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Pages: 217-225

Date of Publication: 30-Sep-2022

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India, China, and the South China Sea: Presence, Implications, and Possibilities

Author: Neeraj Singh Manhas

Category: International Relations


The Chinese presence in the South China Sea has been a long-standing issue involving many countries, particularly India. China is spreading its print to Southeast Asian countries, particularly Vietnam, Indonesia, Malaysia, Taiwan, Brunei, Philippines, and is now reaching out to the Solomon Islands in the Pacific. China has also conducted military surveillance in these areas and erected communications and logistics structures like ports, military stations, and airfields. These developments are a matter of concern for countries even outside the SCS littoral. India's trading interests with Japan, South Korea, Southeast Asian countries, and across the Pacific account for over 55 percent of its trade passing via SCS. China's expanding militarization, therefore, poses a substantial threat of interruption to India, particularly when relations deteriorate. In the light of these factors, this paper attempts to evaluate: a) what does Chinese presence in the South China Sea mean? b) what are the implications for India? c) How has India responded to these implicit challenges, and (d) What are the options for India to protect its national interests and trade in this scenario? Considering that geopolitical challenges need revamping of policy frameworks and institutionalized response, this paper will attempt to outline policy options for India, relying upon primary and secondary sources for its analysis.

Keywords: China, South China Sea, UNCLOS, Maritime, Littoral, Geo-politics, Foreign Policy, Military

DOI: 10.47362/EJSSS.2022.3206

DOI URL: https://doi.org/10.47362/EJSSS.2022.3206

Full Text:


The South China Sea’s location is quite strategic and significant for all the players in the region, especially after the rise of the concept of Indo-Pacific. South China Sea (SCS) has huge oil and natural gas reserves. Hydrocarbon is also one of the energy resources found in the SCS near Borneo, Malay Peninsula, and Palawan. Most importantly, the world’s most significant shipping lanes to the Pacific and the Indian Ocean pass through this region specifically the Strait of Malacca.

The disputes in the South China sea have been a cause of concern for many neighbouring countries. The growing Chinese presence and the response from other countries, therefore, have become crucial in the present scenario, to determine what the future course of the South China sea will look like. While conflicts have already existed in the South China sea for decades, it was in 2013 when the Philippines filed a formal complaint to deal with the dispute. India, even though do not own any piece of land in the South China Sea, has always been vocal about the peaceful resolution of disputes and is even in favour of declaring the South China Sea as a global common keeping in mind its rising significance. Since India hasn’t remained unaffected by the rising claims of China in the SCS, this article seeks to analyse the impact on India due to these conflicts and the growing Chinese presence in the region. It will also critically analyse the consequences and responses of India.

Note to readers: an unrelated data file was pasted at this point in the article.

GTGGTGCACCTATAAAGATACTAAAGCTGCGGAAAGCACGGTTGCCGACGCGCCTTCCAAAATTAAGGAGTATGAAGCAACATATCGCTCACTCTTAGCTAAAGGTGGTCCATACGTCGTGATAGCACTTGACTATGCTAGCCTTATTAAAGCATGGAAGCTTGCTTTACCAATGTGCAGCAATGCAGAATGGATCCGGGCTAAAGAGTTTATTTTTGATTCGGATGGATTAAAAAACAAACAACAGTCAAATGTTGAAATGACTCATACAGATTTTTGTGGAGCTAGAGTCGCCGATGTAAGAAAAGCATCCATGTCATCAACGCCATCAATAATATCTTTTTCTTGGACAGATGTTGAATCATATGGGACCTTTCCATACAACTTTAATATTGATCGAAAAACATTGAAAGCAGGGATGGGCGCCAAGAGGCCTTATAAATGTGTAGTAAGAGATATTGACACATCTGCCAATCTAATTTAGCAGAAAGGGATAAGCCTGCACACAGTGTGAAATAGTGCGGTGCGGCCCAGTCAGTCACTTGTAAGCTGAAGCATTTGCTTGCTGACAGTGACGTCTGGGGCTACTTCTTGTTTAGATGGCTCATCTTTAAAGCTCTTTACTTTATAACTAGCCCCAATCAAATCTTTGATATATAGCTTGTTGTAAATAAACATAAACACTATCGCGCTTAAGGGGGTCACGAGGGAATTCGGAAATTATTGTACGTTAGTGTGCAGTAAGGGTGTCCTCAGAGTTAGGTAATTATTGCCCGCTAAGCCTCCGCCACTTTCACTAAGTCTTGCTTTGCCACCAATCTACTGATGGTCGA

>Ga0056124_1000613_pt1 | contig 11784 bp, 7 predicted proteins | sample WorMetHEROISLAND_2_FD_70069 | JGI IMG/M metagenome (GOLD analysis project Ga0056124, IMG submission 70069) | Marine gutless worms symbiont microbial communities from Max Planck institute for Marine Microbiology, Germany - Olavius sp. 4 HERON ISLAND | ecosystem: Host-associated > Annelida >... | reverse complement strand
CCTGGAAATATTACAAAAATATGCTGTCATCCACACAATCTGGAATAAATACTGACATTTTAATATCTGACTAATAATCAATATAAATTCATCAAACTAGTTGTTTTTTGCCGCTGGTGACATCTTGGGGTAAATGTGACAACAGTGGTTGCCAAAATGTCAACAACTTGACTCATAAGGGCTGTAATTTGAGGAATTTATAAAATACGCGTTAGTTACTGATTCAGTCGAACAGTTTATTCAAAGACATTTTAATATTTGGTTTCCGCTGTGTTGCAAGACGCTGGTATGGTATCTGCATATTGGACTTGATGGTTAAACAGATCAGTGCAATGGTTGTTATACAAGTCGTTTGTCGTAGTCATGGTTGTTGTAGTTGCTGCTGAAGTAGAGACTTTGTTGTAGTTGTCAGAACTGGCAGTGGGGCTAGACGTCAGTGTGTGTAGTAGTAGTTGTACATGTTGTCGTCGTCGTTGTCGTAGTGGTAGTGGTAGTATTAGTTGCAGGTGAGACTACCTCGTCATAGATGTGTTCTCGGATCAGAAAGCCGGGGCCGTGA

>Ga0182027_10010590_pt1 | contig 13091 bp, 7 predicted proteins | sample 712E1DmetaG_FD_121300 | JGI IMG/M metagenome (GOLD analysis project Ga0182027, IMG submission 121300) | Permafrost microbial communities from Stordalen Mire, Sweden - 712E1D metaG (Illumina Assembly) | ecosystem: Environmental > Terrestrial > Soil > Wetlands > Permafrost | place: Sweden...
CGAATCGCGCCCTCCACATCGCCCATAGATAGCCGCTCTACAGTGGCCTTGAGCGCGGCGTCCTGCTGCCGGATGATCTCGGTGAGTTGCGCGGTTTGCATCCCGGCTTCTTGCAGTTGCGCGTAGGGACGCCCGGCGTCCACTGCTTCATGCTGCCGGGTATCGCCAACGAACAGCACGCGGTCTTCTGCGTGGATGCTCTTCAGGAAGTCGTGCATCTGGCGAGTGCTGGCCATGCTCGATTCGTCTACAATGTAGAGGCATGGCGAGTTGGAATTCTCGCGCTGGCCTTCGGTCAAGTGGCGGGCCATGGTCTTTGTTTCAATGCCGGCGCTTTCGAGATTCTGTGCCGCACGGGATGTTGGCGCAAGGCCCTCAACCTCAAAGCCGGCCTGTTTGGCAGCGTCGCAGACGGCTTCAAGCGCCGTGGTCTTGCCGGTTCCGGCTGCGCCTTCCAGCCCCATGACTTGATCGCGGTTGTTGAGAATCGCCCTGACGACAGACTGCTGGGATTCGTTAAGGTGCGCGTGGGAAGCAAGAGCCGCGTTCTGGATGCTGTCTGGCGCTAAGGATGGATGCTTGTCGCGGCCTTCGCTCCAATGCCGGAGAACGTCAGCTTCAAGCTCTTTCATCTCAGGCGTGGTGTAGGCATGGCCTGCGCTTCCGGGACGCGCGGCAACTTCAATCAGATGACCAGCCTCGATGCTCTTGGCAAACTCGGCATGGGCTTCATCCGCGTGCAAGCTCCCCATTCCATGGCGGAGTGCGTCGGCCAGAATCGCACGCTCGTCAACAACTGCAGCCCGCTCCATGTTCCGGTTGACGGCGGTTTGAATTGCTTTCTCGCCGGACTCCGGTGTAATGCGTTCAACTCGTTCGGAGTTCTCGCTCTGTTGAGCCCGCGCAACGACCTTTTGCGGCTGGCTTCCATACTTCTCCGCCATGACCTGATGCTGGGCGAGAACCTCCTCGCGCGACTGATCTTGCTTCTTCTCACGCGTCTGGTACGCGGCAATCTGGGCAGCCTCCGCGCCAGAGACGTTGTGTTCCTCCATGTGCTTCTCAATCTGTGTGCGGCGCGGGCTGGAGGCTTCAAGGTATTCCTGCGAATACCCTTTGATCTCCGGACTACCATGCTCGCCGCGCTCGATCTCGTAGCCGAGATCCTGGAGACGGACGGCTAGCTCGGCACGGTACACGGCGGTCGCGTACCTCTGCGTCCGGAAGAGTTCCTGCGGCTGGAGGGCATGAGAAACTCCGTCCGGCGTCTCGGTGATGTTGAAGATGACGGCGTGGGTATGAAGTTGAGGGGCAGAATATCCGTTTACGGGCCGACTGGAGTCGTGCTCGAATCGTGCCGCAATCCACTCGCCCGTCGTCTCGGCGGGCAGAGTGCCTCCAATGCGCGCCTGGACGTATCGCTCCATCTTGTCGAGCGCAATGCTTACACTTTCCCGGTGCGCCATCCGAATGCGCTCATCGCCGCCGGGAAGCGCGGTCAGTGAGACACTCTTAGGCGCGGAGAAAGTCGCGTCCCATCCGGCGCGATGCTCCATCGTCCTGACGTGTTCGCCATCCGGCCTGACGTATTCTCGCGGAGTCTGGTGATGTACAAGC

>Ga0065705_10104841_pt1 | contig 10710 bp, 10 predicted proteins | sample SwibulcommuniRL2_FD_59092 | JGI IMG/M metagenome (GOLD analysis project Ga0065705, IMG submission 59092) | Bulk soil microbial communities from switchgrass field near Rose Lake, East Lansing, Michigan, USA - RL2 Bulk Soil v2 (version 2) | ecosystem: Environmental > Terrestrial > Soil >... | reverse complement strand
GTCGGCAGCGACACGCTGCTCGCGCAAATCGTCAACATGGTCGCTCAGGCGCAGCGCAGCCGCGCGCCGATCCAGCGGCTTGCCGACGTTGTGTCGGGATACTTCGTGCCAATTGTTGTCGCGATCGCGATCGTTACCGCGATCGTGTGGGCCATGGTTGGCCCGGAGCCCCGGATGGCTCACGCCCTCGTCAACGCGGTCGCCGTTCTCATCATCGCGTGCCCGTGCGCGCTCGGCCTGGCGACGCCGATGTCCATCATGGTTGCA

China’s presence in the South China Sea

China's expansive and sweeping authoritarian claims all over the South China Sea have always been the main cause of trouble in the region. Started in 2009 when contemporary Chinese official Dai Bingguo referred South China sea as one of the core interests of China - a term which was earlier used for Taiwan, Tibet, and Xinjiang. China’s ambitious nine-dash line which constitutes almost all the SCS truly showed what China meant by its core interest (Mastro, 2021). China is utilizing and is trying to exercise its 2nd Century BCE sovereignty claims by increasing its military claims in the region. China has also been conducting seismic surveys in the SCS on the territories claimed by Indonesia, Philippines, Vietnam, and Malaysia meanwhile also sending threat signals to the countries involved in their own research. China has also been involved in threatening the fisherman and installing military equipment in the region - including airstrips, naval berths, hangars, ammunition bunkers, missile silos, and radar sites - administrative buildings hospitals, and even sports multiplexes on the reclaimed islands. (BBC, 2020)

Beijing views SCS as a determining factor for its maritime strategy- specifically the Maritime Silk Road- a crucial part of China's Belt and Road Initiative. Maritime Silk Road (MSR) solves China’s energy issue by outsourcing and importing energy resources from foreign countries. Also, Malacca Dilemma, which has worried China for a long time due to its high dependency on it for energy security, will also be resolved by MSR. MSR is also a potential route for China to widen the scope for multidimensional cooperation with Southeast Asian countries. China has been successful in securing ties with most of the ASEAN members despite the territorial disputes due to the lucrative developmental deals in both the trade and security sectors. (Gordon et al., 2020) Other components of BRI- for example, Digital BRI have given China a scope for expanding the presence of its tech companies involved in telecommunication infrastructure and network. These companies are providing the most advanced telecom services to their consumers i.e., 5G technology. However, cyber security risks including scrutiny and surveillance, have been neglected by the consumer countries which can threaten the security of billions of people in the blink of an eye.

Implications for India, and its Response to Implicit Challenges

The Indian Navy made its existence in the SCS in 2021 when a group of four warships sailed under a task force on a two-month disposition consisting maritime exercises with some of the ASEAN members and for the Malabar exercises with Quad members (Pant, 2021). Approximately 55 percent of India's trade with the happens through South China Sea. India has its eye on the region – to watch out for any conflict that might affect India’s economic interests. New Delhi's primary worry is the protection and safety of the region's SLOCs, which indirectly also assures regional stability and freedom of navigation. (Pant, 2021). The economic prosperity of India and the regional stability is dependent as on steady maritime directive with uncluttered and free sea routes.